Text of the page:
This course provides an introduction to issues of historical causation, argumentation, and evidence and will particularly introduce students to digital methods of historical inquiry. With a special focus on U.S. history in a local and global context, students will create and study existing digital projects to see how history and the digital humanities intersect. Course topics will include: archives, digital storytelling, mapping, virtual reality, working with humanistic data, computational analysis of text, and more. No prior technical skills are necessary.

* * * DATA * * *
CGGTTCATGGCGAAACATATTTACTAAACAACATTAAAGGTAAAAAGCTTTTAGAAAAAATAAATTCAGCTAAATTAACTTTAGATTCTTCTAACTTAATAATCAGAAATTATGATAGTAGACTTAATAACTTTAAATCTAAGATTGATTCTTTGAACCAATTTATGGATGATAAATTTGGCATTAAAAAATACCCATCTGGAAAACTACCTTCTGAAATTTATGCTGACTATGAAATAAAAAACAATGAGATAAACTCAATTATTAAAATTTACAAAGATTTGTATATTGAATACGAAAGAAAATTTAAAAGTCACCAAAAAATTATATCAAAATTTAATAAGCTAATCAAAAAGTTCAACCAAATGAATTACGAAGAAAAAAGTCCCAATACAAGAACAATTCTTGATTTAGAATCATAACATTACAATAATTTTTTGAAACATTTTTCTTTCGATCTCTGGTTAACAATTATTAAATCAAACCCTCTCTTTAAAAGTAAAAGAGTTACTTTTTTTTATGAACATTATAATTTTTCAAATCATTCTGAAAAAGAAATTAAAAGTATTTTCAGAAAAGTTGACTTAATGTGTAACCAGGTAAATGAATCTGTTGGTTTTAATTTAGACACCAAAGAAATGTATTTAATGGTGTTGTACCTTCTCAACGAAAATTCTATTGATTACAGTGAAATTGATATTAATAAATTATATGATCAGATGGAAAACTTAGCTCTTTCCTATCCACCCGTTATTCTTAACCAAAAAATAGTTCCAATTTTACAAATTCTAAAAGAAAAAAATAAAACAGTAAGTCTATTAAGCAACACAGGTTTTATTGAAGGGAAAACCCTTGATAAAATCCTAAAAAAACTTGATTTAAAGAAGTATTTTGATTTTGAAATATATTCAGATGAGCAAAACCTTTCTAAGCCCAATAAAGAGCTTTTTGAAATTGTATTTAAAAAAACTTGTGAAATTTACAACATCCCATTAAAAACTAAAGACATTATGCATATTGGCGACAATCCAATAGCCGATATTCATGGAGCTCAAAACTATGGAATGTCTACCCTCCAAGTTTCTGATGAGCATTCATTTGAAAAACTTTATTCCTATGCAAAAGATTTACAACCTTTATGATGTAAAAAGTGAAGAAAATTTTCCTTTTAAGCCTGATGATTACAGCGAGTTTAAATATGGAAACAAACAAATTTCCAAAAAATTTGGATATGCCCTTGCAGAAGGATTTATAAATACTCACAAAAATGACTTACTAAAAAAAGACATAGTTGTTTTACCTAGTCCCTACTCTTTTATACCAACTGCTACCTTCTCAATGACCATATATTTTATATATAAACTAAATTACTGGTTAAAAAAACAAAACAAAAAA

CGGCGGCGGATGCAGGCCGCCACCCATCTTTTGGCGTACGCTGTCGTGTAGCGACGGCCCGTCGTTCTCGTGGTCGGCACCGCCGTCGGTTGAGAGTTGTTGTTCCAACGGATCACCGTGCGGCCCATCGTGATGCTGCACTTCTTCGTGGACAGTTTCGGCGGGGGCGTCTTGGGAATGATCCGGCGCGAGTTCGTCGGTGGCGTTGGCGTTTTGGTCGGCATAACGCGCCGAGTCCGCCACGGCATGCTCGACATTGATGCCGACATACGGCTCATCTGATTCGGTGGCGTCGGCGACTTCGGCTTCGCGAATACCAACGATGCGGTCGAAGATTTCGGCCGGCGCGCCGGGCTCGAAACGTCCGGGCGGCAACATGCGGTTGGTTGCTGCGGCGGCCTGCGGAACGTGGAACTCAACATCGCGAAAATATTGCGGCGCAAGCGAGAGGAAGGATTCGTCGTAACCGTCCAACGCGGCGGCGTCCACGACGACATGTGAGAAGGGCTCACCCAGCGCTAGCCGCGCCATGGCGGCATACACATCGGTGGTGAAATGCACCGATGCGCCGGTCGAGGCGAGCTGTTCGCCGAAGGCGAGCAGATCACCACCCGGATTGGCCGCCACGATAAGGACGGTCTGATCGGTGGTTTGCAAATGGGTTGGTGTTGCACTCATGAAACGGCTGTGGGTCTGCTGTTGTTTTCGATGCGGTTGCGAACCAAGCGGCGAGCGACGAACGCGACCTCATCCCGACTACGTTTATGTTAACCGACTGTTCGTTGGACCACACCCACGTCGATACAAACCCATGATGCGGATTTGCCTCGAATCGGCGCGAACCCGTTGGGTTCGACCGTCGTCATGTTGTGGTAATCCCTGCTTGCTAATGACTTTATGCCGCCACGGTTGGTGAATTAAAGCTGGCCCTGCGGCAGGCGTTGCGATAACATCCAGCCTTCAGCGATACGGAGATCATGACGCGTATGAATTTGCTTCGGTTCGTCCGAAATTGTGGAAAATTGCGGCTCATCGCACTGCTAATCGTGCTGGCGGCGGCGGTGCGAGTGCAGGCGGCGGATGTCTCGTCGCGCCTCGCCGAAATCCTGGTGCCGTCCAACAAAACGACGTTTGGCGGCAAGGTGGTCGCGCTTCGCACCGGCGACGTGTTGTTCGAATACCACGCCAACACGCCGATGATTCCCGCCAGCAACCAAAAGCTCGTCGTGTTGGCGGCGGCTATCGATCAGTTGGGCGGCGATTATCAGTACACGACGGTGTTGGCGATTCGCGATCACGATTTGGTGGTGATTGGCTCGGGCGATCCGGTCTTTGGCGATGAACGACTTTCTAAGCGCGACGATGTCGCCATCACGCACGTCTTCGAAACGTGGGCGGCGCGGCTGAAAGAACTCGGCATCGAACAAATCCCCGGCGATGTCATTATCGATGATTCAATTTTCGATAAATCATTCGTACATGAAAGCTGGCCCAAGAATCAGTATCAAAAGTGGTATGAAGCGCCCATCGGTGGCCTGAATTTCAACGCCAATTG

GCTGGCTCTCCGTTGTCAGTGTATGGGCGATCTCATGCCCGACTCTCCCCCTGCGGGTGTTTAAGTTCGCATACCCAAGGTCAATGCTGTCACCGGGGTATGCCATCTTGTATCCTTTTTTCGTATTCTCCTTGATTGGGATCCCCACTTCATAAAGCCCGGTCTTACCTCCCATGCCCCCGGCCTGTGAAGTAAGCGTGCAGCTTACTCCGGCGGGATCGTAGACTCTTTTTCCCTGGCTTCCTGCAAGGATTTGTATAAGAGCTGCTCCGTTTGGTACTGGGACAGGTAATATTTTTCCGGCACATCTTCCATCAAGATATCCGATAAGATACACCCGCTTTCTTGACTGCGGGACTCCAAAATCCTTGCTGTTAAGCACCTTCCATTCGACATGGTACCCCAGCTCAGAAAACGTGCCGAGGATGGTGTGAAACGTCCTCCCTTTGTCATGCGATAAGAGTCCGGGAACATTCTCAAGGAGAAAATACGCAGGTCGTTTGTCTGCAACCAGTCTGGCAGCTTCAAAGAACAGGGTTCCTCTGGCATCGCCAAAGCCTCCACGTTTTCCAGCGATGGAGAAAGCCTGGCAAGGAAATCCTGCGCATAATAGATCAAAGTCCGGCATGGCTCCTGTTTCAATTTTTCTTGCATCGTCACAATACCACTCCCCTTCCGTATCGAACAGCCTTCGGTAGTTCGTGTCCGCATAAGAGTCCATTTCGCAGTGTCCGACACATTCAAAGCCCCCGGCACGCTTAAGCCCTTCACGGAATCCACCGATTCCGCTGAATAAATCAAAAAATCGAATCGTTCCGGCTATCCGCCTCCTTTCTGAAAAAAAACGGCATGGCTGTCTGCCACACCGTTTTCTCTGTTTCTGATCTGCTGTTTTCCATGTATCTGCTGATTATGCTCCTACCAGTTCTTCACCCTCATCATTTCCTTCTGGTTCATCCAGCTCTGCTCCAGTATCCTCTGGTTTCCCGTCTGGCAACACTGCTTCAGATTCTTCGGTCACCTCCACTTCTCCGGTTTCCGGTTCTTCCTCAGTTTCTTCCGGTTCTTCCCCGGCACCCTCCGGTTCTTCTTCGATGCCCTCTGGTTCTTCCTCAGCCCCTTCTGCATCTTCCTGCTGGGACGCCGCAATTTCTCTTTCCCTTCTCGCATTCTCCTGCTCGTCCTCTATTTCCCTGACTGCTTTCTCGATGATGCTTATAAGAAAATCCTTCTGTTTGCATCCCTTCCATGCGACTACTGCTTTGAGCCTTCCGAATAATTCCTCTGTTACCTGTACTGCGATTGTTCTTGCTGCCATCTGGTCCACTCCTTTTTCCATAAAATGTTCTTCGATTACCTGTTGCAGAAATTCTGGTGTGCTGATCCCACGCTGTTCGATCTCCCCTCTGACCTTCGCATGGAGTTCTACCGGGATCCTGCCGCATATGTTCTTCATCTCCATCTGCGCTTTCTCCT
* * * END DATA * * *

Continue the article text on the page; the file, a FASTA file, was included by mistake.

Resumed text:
Along the way, we will think a lot about how to do good history. What makes a good historical question? How can we use digital tools to analyze primary and secondary sources to help us answer historical questions? How do digital technologies change or help the communication of historical narratives and interpretations?
We will develop skills in reading, writing, and speaking—as well as some level of skill in various digital platforms and data methods. We will also think critically about data and data analysis, ethics, and applications. All this, while also learning to be better historians.